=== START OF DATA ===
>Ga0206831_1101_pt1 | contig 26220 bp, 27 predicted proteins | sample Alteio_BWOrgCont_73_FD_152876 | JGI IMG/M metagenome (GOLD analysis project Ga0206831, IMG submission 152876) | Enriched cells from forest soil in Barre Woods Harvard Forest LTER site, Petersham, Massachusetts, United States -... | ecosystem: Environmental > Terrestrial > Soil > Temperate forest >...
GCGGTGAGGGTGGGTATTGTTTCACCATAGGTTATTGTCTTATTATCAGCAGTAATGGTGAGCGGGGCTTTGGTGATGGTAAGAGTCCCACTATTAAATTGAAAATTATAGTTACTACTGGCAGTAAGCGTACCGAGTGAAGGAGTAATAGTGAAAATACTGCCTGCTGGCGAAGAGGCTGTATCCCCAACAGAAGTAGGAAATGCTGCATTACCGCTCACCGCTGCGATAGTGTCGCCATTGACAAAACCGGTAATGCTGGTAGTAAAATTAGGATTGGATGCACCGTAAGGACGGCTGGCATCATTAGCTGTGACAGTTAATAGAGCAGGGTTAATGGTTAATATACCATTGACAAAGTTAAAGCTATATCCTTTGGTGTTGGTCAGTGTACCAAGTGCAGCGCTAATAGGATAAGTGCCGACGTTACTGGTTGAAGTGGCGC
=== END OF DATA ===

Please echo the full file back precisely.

>Ga0206831_1101_pt1 | contig 26220 bp, 27 predicted proteins | sample Alteio_BWOrgCont_73_FD_152876 | JGI IMG/M metagenome (GOLD analysis project Ga0206831, IMG submission 152876) | Enriched cells from forest soil in Barre Woods Harvard Forest LTER site, Petersham, Massachusetts, United States -... | ecosystem: Environmental > Terrestrial > Soil > Temperate forest >...
GCGGTGAGGGTGGGTATTGTTTCACCATAGGTTATTGTCTTATTATCAGCAGTAATGGTGAGCGGGGCTTTGGTGATGGTAAGAGTCCCACTATTAAATTGAAAATTATAGTTACTACTGGCAGTAAGCGTACCGAGTGAAGGAGTAATAGTGAAAATACTGCCTGCTGGCGAAGAGGCTGTATCCCCAACAGAAGTAGGAAATGCTGCATTACCGCTCACCGCTGCGATAGTGTCGCCATTGACAAAACCGGTAATGCTGGTAGTAAAATTAGGATTGGATGCACCGTAAGGACGGCTGGCATCATTAGCTGTGACAGTTAATAGAGCAGGGTTAATGGTTAATATACCATTGACAAAGTTAAAGCTATATCCTTTGGTGTTGGTCAGTGTACCAAGTGCAGCGCTAATAGGATAAGTGCCGACGTTACTGGTTGAAGTGGCGC